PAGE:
The archive file can be used together with a Prolog query answer loop. The archive can be either combined with the runtime library or the development environment. In the following we will show the combination with the runtime library. The combination with the development environment works similarly.

We start explaining the command line approach. As a first step the archive file has to be added to the class path. This means we cannot any-more invoke the runtime library with the –jar option. Instead we have to explicitly provide the main class name. The main class name will be the name of the toolkit. To initialize the mini-mal logic extension we need also to pass an –e option to the toolkit:

java –cp interpreter.jar;minlog.jar \
jekpro.platform.headless.ToolkitLibrary \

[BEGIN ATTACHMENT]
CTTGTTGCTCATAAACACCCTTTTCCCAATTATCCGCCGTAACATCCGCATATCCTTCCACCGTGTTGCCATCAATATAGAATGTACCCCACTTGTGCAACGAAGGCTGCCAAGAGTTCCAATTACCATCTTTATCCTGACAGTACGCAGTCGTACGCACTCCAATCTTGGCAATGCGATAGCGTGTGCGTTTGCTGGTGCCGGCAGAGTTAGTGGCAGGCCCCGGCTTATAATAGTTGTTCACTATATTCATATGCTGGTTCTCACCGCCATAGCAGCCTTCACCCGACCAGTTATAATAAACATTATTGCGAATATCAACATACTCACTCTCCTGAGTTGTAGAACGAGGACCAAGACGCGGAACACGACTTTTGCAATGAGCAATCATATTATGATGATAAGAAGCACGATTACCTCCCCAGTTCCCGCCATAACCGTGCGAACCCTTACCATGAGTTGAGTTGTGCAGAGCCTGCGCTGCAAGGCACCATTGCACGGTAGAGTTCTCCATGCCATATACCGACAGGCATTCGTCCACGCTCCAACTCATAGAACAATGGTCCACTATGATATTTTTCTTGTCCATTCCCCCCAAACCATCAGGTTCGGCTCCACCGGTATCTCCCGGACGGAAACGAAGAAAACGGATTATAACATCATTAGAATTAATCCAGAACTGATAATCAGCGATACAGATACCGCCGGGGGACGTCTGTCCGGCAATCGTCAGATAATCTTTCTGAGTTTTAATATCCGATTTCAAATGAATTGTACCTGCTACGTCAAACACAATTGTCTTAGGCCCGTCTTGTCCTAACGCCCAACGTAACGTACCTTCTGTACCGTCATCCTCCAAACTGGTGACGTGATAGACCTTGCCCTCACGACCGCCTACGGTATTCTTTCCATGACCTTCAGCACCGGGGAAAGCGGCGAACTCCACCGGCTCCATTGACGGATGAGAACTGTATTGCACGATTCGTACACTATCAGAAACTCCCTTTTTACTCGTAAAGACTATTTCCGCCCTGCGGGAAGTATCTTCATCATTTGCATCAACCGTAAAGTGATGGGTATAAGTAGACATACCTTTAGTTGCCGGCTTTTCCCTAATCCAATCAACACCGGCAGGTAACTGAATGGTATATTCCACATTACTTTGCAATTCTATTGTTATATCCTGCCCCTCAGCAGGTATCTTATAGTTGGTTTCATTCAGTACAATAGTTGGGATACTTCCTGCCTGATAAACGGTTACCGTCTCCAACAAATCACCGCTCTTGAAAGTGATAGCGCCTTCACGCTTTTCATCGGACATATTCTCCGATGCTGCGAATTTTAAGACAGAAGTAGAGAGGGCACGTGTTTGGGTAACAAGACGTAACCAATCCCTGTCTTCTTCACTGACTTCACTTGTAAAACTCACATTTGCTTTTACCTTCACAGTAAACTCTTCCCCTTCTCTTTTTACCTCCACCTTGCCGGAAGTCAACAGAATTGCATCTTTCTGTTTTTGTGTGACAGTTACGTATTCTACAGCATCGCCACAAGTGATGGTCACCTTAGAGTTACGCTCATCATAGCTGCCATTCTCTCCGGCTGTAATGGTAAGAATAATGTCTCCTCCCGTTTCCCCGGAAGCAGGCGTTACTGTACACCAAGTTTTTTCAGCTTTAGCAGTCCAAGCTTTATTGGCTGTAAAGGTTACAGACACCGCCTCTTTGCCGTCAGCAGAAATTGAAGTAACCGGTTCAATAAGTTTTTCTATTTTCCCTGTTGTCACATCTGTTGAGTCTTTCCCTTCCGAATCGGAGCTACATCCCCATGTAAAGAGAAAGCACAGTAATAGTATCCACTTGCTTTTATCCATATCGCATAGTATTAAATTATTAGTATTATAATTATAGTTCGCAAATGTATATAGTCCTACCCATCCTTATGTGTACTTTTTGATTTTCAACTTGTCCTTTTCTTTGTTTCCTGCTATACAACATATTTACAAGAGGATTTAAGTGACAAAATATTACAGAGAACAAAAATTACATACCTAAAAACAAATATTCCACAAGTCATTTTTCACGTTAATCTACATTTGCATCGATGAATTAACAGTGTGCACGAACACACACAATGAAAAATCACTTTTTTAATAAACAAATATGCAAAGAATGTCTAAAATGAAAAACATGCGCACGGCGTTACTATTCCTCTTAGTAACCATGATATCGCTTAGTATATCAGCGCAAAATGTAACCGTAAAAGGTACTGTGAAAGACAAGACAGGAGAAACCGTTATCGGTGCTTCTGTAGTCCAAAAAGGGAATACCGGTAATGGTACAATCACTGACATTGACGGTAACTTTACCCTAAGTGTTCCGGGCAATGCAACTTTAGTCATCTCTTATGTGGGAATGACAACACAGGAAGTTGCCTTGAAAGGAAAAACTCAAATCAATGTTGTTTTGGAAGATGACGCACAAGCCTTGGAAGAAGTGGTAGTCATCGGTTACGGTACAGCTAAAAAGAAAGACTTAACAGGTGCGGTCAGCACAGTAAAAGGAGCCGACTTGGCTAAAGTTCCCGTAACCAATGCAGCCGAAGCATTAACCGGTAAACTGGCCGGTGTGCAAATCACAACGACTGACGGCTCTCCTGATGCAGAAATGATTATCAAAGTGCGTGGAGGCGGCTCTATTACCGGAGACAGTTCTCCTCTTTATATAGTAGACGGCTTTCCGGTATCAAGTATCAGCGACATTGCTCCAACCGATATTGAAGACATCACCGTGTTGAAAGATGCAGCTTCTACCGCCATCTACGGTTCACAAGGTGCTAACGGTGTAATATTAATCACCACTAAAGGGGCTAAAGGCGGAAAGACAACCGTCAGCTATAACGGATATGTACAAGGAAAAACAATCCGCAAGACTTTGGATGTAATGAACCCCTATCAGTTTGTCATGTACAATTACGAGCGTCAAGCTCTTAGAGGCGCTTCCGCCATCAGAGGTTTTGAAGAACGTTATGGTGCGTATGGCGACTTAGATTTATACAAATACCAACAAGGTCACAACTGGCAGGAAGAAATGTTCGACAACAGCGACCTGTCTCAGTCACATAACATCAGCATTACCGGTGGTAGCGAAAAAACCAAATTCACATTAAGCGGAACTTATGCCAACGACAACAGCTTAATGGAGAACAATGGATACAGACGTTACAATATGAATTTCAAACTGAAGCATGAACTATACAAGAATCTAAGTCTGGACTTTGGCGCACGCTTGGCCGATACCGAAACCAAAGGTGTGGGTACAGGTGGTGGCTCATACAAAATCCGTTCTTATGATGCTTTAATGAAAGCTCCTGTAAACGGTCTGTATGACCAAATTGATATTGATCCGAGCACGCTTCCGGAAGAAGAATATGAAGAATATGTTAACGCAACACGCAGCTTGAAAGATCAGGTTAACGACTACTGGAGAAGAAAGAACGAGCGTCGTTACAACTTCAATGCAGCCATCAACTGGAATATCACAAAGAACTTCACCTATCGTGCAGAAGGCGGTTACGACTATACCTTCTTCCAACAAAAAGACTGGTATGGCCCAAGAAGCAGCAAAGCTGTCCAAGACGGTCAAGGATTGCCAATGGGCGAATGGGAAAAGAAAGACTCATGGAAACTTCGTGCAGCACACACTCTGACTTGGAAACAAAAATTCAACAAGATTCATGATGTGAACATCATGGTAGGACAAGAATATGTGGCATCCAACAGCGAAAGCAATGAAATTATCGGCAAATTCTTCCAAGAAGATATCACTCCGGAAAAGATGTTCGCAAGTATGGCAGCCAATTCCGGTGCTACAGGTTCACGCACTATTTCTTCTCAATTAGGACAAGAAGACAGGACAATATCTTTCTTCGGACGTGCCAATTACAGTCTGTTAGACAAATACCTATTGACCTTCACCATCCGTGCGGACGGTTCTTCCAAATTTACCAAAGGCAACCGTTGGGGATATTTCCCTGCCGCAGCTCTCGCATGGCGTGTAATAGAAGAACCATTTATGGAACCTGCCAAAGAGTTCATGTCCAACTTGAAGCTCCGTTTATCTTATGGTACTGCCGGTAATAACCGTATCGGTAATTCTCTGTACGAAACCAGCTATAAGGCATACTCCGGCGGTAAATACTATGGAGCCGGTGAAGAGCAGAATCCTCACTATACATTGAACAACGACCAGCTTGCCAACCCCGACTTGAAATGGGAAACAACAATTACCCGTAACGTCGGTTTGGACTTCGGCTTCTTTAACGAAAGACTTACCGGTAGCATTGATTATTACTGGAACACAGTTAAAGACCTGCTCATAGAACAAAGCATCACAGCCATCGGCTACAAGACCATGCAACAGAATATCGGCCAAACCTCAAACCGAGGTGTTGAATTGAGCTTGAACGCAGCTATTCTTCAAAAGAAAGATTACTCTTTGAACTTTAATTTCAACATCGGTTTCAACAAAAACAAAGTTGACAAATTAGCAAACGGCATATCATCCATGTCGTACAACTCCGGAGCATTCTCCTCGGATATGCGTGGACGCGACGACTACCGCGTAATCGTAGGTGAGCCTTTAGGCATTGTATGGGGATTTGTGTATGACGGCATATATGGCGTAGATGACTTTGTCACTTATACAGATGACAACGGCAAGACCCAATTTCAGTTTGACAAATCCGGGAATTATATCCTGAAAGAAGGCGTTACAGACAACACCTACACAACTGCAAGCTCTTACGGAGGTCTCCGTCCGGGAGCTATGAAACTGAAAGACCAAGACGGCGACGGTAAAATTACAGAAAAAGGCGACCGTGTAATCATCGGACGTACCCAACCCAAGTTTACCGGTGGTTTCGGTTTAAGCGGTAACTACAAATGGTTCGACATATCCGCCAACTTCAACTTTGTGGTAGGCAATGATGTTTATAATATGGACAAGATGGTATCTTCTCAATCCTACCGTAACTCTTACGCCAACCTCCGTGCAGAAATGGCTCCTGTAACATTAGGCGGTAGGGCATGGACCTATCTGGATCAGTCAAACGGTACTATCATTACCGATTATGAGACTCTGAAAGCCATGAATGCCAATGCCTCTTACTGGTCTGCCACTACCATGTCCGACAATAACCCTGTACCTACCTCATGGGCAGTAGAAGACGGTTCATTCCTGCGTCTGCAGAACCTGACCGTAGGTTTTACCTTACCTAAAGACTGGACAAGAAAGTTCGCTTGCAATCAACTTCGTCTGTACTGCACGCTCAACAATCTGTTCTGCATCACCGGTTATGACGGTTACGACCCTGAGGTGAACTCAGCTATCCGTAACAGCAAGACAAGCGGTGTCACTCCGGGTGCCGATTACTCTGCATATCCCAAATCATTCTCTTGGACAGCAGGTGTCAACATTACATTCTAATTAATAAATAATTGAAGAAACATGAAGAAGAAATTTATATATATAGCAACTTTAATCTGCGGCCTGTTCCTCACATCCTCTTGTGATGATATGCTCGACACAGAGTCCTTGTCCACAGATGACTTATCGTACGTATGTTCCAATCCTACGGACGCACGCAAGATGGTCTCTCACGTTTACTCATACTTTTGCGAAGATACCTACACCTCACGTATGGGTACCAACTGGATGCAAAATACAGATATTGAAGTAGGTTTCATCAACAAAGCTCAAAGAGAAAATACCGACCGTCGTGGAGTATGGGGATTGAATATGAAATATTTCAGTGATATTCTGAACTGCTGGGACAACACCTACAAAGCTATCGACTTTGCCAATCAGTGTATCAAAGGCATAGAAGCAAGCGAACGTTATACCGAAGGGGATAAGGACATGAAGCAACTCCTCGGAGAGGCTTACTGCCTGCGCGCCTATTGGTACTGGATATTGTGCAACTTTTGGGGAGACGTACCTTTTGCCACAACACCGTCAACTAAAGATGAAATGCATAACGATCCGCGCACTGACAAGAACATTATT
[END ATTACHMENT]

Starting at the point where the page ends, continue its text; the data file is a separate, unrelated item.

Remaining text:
-e jekmin.platform.headless.CapabilityMinlog    # on windows
java –cp interpreter.jar:minlog.jar \
   jekpro.platform.headless.ToolkitLibrary \
   -e jekmin.platform.headless.CapabilityMinlog    # on linux and mac

For the –e option we provide the Jekejeke Minlog capability. This capability would not be found if the archive file would not be in the class path. The –e option causes the toolkit to initialize the capability and thus to provide the functionality of the Jekejeke Minlog capability. The –e option also causes to prompt the end-user for the license.

One can alternatively use the settings dialog to both extend the class path and to set an –e option. These settings will then be stored in the user profile and recalled upon starting the runtime library. This will allow starting the runtime library via the –jar option and nevertheless have the Jekejeke Minlog capability available.

Last but not least all these steps can also be performed programmatically in a Prolog text already for the runtime library. The class path can be extended by the archive file via the sys-tem predicate sys_add_path/1 and extension capability can be initialized via the system predicate sys_init_capability/1.